The answer to that big question is a composite of your responses to a range of smaller questions. Mull over the following questions, and if the answers or implications are not clear, or if they trouble you, make a note of it – a real note, not just a mental one. You will then have a list of issues on which to focus, and the simple act of writing things down is invaluable in clarifying the thought process. Many people, who have been uneasy for years thinking about this, find it improves their peace of mind just to make themselves spell out exactly what bothers them.
Look over this list. Of course, not all questions will be pertinent to everyone.
Would there be mistrust, uncertainty, and bickering among your survivors in deciding how to handle your property and wrap up your affairs? Is there anybody who, if not prevented, might actually take your property or funds without authority?
Do you have a will that reflects your current wishes? If so, is all your property actually subject to probate court and the terms of the will – or is it instead set up to pass another way at death – e.g., through a beneficiary designation form, as with a 401(k) account, or to a co-owner, as with a joint bank account?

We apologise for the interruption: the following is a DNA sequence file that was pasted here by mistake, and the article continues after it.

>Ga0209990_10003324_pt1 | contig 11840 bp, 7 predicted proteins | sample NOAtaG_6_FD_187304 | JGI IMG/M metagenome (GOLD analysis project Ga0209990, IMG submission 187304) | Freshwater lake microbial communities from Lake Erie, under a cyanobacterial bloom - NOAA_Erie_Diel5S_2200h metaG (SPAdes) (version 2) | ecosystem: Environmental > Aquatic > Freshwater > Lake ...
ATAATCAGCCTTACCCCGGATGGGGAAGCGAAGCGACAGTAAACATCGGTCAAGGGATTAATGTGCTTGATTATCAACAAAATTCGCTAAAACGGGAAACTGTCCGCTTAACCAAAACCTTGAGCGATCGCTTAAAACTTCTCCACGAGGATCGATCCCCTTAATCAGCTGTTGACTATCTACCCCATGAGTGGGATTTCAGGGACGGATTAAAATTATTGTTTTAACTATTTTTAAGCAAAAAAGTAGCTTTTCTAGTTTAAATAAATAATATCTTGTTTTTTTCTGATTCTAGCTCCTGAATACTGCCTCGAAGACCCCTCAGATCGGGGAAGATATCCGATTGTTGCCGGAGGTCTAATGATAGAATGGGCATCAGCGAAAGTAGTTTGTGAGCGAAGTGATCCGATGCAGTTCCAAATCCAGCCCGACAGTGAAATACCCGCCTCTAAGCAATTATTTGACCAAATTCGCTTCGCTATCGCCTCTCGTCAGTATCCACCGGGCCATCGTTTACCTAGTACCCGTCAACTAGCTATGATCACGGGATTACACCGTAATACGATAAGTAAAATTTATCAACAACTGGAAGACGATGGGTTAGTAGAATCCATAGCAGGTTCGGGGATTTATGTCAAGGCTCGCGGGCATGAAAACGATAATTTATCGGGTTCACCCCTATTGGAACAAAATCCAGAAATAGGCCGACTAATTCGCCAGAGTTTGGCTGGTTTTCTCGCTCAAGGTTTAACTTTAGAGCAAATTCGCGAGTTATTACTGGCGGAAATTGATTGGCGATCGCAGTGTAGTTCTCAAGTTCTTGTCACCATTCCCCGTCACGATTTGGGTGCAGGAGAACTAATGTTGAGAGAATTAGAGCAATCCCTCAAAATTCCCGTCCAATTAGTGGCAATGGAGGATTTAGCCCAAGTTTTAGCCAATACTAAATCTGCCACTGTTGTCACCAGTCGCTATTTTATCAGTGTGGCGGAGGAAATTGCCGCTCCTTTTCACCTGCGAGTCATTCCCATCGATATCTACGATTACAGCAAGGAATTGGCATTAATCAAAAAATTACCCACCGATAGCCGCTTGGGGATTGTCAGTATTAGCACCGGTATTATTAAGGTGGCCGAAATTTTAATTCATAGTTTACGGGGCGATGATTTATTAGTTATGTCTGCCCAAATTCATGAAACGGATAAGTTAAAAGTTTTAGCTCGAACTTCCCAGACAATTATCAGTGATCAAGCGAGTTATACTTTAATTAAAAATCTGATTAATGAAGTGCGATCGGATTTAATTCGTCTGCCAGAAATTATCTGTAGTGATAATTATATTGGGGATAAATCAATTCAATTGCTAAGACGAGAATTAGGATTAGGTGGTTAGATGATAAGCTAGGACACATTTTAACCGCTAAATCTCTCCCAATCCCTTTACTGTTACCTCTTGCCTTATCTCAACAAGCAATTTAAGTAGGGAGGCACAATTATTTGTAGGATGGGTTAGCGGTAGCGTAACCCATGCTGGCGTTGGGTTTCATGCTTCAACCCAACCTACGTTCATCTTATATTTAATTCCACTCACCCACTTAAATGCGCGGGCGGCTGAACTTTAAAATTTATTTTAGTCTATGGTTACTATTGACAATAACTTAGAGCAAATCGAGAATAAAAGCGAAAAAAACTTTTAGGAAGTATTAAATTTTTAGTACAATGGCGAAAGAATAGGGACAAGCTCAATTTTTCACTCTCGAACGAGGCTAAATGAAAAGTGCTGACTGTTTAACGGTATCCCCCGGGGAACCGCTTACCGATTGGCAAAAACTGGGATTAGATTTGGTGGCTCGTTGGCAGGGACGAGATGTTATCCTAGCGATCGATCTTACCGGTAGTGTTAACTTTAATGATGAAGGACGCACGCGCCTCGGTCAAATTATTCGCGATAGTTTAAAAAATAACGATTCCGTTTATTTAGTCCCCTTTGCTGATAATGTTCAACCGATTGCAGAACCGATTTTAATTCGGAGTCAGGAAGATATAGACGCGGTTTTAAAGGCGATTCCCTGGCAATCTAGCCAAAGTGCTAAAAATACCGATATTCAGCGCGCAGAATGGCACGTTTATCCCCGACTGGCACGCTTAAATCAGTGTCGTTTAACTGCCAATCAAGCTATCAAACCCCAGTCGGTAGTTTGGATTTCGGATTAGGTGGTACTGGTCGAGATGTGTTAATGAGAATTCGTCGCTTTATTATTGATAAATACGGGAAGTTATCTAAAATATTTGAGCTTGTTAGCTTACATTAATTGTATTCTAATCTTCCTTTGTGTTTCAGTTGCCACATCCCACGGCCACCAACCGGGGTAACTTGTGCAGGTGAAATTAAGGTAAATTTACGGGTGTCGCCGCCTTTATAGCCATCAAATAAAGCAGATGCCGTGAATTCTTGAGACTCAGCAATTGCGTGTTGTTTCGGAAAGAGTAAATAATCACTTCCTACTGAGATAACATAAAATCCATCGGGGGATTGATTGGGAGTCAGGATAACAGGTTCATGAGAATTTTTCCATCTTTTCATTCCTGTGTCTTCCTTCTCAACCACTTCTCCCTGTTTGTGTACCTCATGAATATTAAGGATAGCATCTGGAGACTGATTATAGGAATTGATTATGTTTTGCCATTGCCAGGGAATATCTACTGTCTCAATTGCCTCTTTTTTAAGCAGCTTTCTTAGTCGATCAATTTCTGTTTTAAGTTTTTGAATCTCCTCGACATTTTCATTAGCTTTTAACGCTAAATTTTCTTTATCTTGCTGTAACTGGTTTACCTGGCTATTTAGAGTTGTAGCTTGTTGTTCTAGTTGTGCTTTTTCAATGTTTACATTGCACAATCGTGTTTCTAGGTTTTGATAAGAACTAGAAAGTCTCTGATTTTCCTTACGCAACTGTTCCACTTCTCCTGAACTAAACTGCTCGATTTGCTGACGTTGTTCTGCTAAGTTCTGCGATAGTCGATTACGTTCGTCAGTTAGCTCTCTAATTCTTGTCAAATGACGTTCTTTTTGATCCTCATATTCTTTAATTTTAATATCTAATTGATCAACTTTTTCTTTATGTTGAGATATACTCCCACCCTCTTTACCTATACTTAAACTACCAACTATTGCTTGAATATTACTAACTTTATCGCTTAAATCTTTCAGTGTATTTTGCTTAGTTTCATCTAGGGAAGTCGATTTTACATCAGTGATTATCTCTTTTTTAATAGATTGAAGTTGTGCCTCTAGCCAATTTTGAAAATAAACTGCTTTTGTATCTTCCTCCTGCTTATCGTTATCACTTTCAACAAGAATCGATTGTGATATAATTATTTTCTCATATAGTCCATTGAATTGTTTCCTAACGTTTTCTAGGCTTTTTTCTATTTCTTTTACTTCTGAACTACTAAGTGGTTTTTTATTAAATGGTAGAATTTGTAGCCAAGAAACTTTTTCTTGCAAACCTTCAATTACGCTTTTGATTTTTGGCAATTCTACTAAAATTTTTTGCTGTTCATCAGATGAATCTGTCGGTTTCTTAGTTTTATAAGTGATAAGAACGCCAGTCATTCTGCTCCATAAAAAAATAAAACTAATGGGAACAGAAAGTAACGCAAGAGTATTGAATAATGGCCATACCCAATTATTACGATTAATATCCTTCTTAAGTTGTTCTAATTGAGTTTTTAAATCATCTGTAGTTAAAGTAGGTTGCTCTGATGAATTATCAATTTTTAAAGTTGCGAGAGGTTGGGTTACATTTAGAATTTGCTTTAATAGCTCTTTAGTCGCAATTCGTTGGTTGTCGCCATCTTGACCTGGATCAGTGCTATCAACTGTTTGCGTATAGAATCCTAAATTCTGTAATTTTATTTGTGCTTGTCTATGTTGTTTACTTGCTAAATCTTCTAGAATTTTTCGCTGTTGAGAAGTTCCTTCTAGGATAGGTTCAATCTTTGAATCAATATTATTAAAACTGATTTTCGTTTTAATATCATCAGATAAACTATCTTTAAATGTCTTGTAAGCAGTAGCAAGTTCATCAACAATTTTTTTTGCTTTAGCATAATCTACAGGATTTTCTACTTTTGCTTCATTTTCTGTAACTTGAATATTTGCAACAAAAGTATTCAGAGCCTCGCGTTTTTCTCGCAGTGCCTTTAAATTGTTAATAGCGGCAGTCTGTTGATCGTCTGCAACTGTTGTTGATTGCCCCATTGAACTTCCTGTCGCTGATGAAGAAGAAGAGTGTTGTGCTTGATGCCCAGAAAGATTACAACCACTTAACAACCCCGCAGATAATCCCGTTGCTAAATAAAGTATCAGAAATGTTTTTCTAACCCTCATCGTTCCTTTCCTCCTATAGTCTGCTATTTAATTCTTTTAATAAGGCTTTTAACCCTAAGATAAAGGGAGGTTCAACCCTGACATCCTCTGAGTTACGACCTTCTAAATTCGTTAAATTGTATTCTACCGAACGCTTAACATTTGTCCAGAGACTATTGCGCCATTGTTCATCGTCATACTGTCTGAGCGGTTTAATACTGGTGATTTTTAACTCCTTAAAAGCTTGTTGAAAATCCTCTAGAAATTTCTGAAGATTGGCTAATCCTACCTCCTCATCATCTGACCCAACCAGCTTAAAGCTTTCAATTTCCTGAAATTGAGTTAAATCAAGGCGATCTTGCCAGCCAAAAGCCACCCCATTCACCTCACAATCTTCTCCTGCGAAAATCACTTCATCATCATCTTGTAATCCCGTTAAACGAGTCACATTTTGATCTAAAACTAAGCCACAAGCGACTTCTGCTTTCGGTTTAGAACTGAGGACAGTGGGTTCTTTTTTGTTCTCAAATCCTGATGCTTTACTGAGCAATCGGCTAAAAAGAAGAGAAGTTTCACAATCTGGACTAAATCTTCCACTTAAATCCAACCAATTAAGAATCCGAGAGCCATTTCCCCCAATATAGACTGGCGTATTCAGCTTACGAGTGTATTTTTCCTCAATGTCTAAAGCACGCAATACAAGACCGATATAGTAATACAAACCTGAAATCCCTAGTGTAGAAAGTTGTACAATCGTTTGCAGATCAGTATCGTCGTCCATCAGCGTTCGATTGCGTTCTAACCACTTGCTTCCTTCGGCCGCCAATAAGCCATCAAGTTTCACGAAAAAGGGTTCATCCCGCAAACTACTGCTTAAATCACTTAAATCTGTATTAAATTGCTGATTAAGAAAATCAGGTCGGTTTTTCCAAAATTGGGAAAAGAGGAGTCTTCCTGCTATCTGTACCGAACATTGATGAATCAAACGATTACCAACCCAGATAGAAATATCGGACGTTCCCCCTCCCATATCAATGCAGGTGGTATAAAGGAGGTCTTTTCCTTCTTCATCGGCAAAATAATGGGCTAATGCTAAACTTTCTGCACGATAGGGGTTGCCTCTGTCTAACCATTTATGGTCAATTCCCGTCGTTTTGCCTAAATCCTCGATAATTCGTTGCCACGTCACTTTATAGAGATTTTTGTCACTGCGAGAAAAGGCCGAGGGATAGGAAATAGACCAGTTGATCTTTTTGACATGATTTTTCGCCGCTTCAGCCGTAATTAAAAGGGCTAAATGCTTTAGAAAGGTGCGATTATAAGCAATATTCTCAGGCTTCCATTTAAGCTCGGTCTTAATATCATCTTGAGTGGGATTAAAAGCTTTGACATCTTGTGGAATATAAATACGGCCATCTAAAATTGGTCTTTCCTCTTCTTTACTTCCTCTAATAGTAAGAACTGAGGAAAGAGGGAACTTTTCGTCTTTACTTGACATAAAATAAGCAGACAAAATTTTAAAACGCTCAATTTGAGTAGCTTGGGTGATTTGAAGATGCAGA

If you do have property subject to probate (e.g., furniture; a house, or an account in your name alone), but do not have a will, what does your state’s law of intestacy say about who takes property after a person’s death?
What are the needs, abilities, and weaknesses of your survivors, especially your spouse and children, if any?
Are your survivors responsible individuals, capable of managing and using an inheritance wisely if they receive it outright? Or will they need protection from their own youth, financial inexperience, or bad habits? What about the influence of others? Would your bequest to a child need protection from his or her spouse?